Why Quitting Your Job Can Be The Best And Worst Thing To Do
I had this brilliant idea when I was newly married. Well, technically it was my husbands.. I came home for lunch one day and ranted about how unsatisfied I was in my life and work. I was recently graduated with a writing degree but had no idea how I wanted to use it. I was still at the same job I'd had since I was sixteen (I was 22 at that point) and yet nothing else seemed remotely interesting to me.
He looked at me, probably annoyed at my whining and said, "Then quit your job." I was annoyed at his joke until I realized he wasn't joking. He told me to quit and that not having a job might kick me into high gear to find something I really loved to do.
I put in my two weeks notice the next day.
And if your waiting for the killer story of how I ended up here I should worn you that this is the "worst thing you could do story".
I was unemployed for three months. In that three months, instead of becoming empowered and grabbing life by the horns I became incredibly depressed and hid it very well. I was easily angered at anything my friends or family said. I openly criticized myself in our newly wed home and my poor sweet husband, who had done everything right in trying to support me, didn't know how to fix his "broken wife" who essentially hated herself. Ouch.
I eventually accepted a job that I didn't want which was back at my old work, but a different position and on the day of accepting it went home to my apartment and cried for a solid hour. I should note that this place of employment wasn't some awful place. You don't stay at a place for six years and then go back to it because you hate it. But I felt I was settling, giving up on all my dreams, and stuck once again. But at that point I couldn't not have an income anymore.
I worked at that job for about a year but never felt like it was where I was suppose to be. Since I am a mature woman of faith, I would whine on the way to work everyday for God to change my circumstances (of course with me having to do nothing). I kept praying for God to lead me because I had no idea where to go. Eventually He lead me to a new job.
What was great about this job was that it was different and at the time it was the biggest step out in faith I have done. When I first heard about it I went home and told my husband I was frustrated and confused with God because the job was so random and I had no idea what to do! But, within a week of praying and listening I knew I had to take it.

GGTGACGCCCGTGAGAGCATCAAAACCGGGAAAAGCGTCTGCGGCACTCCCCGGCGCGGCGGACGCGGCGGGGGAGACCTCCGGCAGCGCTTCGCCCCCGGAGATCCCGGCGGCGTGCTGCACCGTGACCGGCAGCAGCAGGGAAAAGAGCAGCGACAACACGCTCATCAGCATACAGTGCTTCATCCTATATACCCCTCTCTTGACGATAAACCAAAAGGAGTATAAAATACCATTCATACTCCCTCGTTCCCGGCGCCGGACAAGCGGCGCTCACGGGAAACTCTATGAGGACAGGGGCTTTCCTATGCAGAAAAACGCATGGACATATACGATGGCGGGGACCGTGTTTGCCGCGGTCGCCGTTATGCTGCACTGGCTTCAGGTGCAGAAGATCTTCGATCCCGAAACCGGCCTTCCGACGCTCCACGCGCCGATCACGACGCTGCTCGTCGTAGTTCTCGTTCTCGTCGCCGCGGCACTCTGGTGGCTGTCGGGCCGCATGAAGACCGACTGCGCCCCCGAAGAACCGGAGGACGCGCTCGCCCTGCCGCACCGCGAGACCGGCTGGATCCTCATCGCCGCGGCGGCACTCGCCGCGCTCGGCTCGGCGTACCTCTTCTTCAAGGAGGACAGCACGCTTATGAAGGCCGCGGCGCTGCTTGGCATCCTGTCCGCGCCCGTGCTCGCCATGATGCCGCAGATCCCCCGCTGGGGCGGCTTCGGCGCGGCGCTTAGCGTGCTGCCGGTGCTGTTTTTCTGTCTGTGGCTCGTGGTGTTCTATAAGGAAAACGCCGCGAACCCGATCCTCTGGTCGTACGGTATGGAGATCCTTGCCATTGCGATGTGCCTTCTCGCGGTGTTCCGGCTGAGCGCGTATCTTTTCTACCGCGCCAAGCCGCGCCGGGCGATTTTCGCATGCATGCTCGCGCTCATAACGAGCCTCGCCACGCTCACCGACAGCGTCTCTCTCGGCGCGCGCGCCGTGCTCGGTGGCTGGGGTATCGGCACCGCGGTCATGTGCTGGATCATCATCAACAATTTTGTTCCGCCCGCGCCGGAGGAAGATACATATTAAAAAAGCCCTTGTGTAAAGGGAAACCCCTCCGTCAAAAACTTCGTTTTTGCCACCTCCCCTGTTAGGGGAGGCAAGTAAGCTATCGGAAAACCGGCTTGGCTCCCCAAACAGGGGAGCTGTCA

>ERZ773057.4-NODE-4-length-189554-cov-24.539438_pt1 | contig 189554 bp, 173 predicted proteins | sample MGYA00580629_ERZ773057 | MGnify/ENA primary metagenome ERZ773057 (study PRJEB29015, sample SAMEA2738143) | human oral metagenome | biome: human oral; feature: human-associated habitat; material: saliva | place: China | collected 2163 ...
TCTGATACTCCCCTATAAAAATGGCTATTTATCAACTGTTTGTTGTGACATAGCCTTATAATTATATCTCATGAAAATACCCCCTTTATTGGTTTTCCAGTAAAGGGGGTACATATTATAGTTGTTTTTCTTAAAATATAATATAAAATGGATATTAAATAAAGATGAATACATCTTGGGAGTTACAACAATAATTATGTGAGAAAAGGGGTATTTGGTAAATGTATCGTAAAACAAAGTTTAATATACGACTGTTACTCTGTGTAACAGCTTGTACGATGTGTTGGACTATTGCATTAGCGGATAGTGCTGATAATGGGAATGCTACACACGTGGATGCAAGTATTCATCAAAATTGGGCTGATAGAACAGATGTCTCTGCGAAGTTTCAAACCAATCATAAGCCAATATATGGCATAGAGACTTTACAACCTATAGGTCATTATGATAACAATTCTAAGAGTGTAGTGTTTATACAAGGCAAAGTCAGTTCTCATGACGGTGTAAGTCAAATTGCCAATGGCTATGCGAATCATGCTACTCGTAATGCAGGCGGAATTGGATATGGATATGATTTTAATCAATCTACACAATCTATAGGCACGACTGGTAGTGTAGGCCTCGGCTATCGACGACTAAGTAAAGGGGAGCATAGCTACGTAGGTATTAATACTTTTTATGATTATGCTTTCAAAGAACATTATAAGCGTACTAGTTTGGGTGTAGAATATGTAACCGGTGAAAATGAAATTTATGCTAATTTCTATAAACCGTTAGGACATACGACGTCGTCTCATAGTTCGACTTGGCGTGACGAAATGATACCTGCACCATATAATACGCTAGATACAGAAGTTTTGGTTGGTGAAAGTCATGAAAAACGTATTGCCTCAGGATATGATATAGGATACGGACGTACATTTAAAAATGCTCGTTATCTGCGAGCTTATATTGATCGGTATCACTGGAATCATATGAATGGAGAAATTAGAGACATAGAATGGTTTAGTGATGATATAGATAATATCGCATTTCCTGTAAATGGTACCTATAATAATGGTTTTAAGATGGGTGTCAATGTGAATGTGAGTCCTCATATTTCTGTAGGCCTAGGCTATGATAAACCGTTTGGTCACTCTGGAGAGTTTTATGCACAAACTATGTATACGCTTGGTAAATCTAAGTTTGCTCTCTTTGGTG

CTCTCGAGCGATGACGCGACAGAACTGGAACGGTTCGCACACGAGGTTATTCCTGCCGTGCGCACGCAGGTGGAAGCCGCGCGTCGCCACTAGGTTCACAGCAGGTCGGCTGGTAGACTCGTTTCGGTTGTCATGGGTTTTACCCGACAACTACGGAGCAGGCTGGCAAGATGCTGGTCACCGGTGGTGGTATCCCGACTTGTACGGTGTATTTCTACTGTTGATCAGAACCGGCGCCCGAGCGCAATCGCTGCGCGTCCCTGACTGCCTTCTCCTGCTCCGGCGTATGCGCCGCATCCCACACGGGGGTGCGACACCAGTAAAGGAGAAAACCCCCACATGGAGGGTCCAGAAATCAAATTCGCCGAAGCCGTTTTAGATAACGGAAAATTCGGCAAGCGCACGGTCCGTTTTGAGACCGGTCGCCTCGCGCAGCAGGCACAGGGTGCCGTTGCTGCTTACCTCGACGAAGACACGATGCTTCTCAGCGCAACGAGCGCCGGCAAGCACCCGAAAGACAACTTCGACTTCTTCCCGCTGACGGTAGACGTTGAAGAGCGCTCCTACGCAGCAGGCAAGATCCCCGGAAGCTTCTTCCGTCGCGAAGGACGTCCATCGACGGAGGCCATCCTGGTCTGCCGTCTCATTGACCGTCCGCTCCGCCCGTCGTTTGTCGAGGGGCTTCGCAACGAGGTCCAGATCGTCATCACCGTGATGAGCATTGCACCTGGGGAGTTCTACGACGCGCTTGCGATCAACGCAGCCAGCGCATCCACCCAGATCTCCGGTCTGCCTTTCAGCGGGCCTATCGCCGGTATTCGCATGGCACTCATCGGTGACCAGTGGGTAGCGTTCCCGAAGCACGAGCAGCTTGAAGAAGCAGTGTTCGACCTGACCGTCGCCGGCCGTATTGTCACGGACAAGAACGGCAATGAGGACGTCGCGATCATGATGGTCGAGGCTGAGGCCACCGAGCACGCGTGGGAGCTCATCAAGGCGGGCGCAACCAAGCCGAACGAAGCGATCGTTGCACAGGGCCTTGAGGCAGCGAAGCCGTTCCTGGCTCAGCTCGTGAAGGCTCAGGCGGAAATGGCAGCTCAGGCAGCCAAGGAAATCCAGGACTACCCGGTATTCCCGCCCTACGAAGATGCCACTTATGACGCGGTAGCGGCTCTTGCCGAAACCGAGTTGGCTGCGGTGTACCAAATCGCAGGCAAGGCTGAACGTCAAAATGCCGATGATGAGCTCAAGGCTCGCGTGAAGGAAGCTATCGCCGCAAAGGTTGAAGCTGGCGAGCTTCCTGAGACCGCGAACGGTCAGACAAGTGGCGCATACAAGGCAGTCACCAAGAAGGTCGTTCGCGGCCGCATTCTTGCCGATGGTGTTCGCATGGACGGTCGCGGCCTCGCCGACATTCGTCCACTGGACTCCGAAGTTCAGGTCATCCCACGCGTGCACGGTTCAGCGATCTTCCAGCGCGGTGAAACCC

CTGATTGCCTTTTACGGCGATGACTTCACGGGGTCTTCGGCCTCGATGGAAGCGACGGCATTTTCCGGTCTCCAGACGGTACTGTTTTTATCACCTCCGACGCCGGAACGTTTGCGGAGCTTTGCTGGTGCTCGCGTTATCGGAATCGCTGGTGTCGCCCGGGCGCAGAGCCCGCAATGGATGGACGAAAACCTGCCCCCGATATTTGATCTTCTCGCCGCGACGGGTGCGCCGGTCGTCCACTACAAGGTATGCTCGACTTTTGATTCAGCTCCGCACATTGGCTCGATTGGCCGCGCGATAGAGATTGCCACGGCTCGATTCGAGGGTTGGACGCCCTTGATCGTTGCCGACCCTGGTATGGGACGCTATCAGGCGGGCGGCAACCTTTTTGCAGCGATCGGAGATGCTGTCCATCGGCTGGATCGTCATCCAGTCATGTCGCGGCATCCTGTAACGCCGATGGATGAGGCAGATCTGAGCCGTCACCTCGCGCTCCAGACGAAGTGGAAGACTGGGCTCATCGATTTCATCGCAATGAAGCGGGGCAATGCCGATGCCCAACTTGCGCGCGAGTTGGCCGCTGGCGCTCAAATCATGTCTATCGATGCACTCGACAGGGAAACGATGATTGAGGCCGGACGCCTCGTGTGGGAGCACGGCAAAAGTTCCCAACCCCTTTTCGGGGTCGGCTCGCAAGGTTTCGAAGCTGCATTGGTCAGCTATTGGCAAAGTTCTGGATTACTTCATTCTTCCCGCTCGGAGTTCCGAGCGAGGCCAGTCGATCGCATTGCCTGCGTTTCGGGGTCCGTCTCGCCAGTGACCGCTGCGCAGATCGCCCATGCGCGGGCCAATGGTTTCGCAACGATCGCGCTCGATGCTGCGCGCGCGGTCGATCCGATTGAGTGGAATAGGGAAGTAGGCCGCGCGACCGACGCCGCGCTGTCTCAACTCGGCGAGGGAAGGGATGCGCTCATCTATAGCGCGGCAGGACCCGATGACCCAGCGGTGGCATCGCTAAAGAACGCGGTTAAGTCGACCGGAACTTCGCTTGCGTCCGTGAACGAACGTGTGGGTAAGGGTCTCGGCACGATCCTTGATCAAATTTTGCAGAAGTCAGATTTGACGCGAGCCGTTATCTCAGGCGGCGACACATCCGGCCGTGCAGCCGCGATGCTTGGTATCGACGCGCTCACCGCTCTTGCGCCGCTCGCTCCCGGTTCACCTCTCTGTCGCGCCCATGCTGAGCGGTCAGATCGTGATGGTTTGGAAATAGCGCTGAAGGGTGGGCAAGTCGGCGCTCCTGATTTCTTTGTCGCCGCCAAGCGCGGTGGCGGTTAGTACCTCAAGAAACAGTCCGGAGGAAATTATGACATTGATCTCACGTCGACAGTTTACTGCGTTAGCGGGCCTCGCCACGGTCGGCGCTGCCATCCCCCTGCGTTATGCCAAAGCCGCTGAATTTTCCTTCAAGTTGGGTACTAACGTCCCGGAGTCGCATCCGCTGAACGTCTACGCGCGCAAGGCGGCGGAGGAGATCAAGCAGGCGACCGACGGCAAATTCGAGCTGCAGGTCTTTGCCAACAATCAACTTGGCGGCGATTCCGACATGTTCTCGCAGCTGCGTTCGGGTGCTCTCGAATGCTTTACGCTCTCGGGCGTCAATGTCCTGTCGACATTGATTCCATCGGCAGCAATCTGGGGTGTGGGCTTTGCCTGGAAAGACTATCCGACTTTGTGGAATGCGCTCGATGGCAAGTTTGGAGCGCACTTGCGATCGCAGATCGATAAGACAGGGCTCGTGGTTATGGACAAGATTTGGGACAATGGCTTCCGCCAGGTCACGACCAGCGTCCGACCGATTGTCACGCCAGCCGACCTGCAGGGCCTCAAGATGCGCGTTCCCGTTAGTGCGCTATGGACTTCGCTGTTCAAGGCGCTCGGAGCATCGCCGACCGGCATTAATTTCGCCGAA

And I'm so glad I did.
Now, you might be thinking, "oh so this is the great story, she was patient and hard working and she got this great new job!"
False. I quit that job too. I know, train wreck! Be patient, I'll explain.
Through a series of random events, the work environment in this new job changed drastically from when I first started. I felt like one by one God was taking away the things that drew me to the job in the first place. Eventually I felt like it really wasn't where I was suppose to be anymore. But! I was not going to quit again without having something pretty solid lined up. Once I had that, I put in my two weeks.
Over the summer the two jobs I had been leaning towards fell through. One I somewhat let fall through because of a few setbacks and the hope for the other job. Then the other job fell through too.
I remember telling Greg while I was waiting to hear back from the other job that I was nervous.
"I'm not nervous to whether I'm going to get it or not because I trust it is all in God's hands, and if He wants me there He will put me there. I'm nervous because I have a feeling if I don't get this job God is going to want me to do something really scary."
Turns out I was right.
Now the problem I had wasn't finding a job. I was qualified and experienced for a lot of jobs. The problem was finding the right job. Every "9-5" job scared me. I didn't want that. There was something in my gut. My "Jesus stomach" that wanted more, it didn't want to settle. (Which in my mind a 9-5 job was settling no matter the money or hours. I know! But that was just not something I ever dreamed or hoped for in my life.)
I sat down with Greg the day that job fell through and asked for one month to figure out another way to make money other than those "9-5" jobs. If in a month I came up with nothing I would take the next job I was offered. By the end of the week I came to him with a blog.
Here is the thing about my husband, and our relationship in general. We are supporters. We believe in dreams. We believe in God's leading of our lives, even when it doesn't make sense. The difference between my husband and I is that He believes it. Or rather he believes in himself.
I'm all talk. I have these great ideas or plans but I don't follow through. Mostly it comes down to not having confidence in myself and in turn God to make said thing happen, and then the fear of failure if I do try to make said thing happen.
So although my husband is the most supportive man, I knew that I'd have to show him. So thats what I'm doing. I'm showing him. He believes in me, but he believes in me most when I believe in myself. And I do believe because I've never felt closer to God or more like myself than I do right now in my life.
I'm a writer who needs to write. A creator who needs to create. A dreamer that wants to help people dream. And a follower of Jesus who is finally letting Him drive.